In the Senate, December 13, 1849: The Committee on Federal Relations, to whom was referred so much of the message of his Excellency the Governor as relates to the recommendation of the people of the State of Mississippi for a convention of the people of the Southern States, to be held in Nashville in June next, and also so much of the message as relates to convening the Legislature of this State in the event of the passage by Congress of the Wilmot proviso, or any kindred measure, beg leave to report that they cordially concur with the views expressed by his Excellency the Governor as to the necessity on the part of the Southern people of a united action against the encroachments upon their domestic institutions and their condition of equality in this confederacy by the people of the North and by the Congress of the United States, and rejoice with him in the lofty and dignified position assumed by the people of the State of Mississippi against any such infractions of the compromises of the Constitution, and the appeal which she has made to the people of her sister States of the South to unite with her in common counsel against common aggression. The committee are of the opinion expressed by this Legislature, at its last session, that the period of decisive action has arrived, and that the authorities of South Carolina should be prepared promptly to take such steps as the other States of the South shall recommend and her own position demands. The committee, therefore, in conformity with their own opinions, and, as they believe, with the expressed and understood wishes of this Legislature and of the people of the whole State, recommend for adoption the following resolutions:
Resolved, That in the event of the passage by Congress of the Wilmot proviso, or any kindred measures, that his Excellency the Governor be
requested to forthwith convene the Legislature, in order to take such steps as the rights, interests and honor of this State and of the whole South shall demand.
Resolved, That the Senate do agree to the report.
Ordered, That it be sent the House of Representatives for concur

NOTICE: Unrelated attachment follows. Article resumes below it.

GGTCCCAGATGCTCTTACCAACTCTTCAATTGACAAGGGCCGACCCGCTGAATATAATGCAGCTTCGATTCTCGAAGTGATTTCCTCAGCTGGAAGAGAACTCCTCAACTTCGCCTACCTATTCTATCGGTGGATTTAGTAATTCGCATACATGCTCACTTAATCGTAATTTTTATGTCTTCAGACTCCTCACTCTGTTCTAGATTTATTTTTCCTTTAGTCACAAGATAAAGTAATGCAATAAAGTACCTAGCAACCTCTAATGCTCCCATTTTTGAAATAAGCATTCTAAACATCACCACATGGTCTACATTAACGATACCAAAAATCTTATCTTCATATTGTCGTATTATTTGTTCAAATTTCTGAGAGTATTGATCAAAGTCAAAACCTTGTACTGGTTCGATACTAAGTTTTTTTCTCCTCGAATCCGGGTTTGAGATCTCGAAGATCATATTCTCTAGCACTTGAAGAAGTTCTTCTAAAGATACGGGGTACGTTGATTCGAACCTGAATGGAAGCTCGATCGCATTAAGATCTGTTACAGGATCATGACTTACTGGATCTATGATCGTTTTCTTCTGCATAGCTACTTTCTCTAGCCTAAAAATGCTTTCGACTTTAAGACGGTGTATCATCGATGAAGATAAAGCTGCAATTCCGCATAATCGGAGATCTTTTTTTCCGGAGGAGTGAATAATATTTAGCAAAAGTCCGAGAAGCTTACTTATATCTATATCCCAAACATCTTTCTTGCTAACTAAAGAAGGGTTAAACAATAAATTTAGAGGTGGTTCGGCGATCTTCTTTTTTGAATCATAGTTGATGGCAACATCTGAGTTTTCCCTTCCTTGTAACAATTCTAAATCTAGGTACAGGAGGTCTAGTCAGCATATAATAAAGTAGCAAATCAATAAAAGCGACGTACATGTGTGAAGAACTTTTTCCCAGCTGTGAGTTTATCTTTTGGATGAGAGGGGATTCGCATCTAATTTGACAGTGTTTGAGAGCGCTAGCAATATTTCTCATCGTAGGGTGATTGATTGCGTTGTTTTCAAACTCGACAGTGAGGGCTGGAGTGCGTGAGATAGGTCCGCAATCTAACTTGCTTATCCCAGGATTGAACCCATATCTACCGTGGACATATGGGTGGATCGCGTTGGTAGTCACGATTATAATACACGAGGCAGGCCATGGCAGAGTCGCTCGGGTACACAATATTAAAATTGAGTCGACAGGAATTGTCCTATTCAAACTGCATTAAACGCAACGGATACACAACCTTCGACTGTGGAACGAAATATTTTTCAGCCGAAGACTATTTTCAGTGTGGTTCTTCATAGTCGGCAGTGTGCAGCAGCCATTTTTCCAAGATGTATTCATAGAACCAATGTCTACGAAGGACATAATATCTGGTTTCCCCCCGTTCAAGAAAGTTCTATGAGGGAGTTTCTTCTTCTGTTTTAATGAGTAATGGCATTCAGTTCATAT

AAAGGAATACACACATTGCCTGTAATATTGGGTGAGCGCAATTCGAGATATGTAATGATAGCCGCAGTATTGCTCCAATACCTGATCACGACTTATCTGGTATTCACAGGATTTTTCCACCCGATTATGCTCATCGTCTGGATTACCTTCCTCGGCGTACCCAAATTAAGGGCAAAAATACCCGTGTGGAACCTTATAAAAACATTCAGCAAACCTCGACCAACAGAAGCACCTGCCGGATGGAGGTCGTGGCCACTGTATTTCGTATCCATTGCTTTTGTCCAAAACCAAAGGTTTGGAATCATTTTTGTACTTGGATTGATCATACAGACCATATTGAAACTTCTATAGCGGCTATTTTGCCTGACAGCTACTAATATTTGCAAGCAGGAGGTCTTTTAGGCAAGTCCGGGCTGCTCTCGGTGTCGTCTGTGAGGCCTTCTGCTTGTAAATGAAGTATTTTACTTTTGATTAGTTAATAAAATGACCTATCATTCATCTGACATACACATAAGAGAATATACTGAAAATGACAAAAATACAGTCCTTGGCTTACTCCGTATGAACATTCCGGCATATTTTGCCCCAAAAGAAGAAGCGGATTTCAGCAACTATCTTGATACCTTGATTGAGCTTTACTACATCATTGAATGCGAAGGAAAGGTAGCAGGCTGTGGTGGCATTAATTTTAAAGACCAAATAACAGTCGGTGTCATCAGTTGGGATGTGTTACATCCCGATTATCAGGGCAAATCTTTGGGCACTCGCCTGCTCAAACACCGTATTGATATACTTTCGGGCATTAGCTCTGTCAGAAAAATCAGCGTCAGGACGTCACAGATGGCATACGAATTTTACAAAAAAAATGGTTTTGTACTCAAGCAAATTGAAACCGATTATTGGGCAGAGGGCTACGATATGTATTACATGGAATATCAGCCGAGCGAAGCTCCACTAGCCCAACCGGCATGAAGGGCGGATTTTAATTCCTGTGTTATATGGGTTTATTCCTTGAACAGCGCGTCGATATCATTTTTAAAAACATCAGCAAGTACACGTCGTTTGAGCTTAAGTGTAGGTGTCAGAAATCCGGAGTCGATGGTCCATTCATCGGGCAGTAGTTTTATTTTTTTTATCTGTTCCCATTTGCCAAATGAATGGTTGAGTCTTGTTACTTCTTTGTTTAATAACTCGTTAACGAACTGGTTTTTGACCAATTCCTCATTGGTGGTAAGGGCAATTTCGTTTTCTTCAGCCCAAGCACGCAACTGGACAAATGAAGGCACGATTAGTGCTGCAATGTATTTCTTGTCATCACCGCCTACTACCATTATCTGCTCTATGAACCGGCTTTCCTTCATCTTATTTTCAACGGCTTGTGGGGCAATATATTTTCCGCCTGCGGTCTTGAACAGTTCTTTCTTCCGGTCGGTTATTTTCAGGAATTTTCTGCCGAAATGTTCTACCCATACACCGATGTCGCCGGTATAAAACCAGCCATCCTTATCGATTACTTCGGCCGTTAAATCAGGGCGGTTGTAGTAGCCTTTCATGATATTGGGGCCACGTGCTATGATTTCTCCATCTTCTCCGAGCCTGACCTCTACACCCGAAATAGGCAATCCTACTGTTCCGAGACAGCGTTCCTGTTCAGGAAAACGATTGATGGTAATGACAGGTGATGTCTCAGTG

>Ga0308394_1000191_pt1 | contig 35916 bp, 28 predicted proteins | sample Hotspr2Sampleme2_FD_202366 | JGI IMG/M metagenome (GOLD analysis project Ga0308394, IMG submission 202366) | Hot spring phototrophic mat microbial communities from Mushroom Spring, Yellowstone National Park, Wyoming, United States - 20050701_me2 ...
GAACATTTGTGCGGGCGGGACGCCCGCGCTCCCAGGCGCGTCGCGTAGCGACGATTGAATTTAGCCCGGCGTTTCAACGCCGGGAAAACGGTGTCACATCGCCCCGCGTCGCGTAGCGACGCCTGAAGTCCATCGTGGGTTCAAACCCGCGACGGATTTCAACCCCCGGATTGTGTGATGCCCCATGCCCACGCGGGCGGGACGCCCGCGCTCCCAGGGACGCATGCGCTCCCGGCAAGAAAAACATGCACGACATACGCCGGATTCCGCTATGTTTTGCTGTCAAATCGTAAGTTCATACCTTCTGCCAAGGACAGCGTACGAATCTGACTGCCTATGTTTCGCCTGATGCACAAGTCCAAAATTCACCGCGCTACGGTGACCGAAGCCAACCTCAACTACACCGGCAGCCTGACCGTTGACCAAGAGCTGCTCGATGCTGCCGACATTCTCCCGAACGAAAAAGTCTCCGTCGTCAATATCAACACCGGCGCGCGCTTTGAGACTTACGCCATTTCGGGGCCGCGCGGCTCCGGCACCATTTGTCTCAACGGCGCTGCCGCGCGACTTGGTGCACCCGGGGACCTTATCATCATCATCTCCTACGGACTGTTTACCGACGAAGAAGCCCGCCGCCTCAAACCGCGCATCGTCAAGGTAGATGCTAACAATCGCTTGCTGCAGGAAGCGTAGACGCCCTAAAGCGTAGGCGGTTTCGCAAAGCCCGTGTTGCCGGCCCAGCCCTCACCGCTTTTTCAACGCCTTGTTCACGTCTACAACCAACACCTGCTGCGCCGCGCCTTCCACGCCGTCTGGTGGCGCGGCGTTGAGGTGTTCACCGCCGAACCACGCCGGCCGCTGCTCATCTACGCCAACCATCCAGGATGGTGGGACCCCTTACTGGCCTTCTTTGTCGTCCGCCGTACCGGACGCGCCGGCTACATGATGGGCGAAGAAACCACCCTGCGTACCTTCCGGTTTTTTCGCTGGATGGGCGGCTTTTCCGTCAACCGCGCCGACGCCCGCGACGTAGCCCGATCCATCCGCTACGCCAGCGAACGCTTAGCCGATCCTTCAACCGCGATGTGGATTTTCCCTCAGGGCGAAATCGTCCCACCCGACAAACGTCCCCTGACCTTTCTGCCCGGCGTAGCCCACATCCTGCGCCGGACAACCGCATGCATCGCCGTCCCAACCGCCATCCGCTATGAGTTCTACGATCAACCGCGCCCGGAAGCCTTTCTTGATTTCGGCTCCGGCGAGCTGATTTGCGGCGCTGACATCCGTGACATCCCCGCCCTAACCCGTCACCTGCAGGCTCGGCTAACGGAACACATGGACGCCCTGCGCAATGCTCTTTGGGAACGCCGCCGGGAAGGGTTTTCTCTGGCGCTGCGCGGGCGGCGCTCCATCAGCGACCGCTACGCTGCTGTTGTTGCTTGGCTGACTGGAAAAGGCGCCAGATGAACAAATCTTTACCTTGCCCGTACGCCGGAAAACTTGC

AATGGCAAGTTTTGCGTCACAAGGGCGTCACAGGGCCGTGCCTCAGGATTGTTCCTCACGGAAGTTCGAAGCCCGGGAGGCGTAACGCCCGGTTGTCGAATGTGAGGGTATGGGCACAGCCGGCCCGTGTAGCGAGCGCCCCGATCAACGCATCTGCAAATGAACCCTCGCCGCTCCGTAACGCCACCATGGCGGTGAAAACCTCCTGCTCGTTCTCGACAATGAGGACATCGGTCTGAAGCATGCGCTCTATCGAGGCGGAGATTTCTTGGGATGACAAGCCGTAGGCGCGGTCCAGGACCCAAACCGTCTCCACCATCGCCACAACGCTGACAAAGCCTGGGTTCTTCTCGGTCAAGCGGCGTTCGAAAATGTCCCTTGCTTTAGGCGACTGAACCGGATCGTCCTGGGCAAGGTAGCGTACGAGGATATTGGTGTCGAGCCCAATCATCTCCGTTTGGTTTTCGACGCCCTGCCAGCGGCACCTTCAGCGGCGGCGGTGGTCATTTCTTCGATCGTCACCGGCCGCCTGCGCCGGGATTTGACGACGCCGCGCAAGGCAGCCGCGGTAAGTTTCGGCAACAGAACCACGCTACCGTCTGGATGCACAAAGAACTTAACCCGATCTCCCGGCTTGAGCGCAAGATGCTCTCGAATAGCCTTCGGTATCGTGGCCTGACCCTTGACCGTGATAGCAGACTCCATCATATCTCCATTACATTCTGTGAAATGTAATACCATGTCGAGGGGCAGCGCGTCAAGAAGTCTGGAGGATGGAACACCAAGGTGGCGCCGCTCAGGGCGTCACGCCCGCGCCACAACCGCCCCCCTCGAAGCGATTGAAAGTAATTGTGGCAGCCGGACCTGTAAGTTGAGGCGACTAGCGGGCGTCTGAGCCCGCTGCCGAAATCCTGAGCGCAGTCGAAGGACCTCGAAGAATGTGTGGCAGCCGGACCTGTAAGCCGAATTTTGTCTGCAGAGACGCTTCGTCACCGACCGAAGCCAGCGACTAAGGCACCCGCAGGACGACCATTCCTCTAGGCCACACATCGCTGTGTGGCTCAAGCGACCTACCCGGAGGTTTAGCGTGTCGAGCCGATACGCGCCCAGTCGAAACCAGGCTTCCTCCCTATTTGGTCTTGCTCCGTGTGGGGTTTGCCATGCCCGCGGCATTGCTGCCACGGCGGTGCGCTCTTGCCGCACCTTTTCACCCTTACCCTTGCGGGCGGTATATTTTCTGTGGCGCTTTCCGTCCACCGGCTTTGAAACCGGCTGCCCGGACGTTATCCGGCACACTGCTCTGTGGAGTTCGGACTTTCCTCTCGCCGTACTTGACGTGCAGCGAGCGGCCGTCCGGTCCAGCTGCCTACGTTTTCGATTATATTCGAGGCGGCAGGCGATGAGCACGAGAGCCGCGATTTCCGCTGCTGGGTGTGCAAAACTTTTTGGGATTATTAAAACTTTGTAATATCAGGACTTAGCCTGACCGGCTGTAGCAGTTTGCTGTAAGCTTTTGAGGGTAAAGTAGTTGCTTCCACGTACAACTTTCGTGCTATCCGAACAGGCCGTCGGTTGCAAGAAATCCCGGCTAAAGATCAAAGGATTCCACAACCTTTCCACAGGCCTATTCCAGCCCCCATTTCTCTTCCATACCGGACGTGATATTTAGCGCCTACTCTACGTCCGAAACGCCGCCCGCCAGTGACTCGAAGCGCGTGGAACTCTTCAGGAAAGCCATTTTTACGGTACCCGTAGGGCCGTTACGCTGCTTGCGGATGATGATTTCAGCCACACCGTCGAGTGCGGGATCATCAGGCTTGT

W. E. MARTIN, C. S.
In the House of Representatives, December 19, 1849:
T. W. GLOVER, C. H. R.
In the House of Representatives, December 18, 1849: The Committee on Federal Relations, to whom was referred so much of the Govornor's message as relates to the recommendation to the Southern States, by a convention of the people of Mississippi, to send delegates to meet at Nashville to consult in common upon common rights, with a view to unity of action.
And, also, so much of the message as relates to the convening of the Legislature upon the Wilmot proviso, or any kindred measure, becoming a law of Congress, report that the people of this State entertain an ardent desire and fixed determination to resist the lawless and unjust encroachments of Congress on the rights of the South, and have pledged themselves, through their legislatures, to co-operate with the other Southern States in opposition to all such measures. They, therefore, concur with his Excellency in the belief that South Carolina hails with delight the proffer by the people of Mississippi of meeting, by delegates, in common counsels, at Nashville, and will heartily and promptly send delegates there to represent them; that they concur, also, with his Excellency in the propriety of calling together the Legislature should any such contingency occur, as is alluded to by his Excellency, and therefore recommend the adoption of the following resolutions:
Resolved, That should the Wilmot proviso, or any kindred measure, become a law of Congress, the Governor is hereby earnestly requested to call together the Legislature, should it not be in session at the time of the passage of such law.
Resolved, That the House do agree to the report.
Ordered, That it be sent to the Senate for concurrence.
In Senate, December 19, 1849:
T. W. GLOVER, C. H. R.
Resolved, That the Senate do concur in the report.
Ordered, That it be returned to the House of Representatives.
W. E. MARTIN, C. S.
It is important to observe how carefully the Senate insist upon "the necessity, on the part of the Southern people, of a united action against the encroachments of the North," and declare this State to be prepared "promptly to take such steps as the other States of the South shall recommend." With equal care the House of Representatives declares that "the people of this State have pledged themselves, through their legislatures, to co-operate with the other Southern States in opposition to all such measures."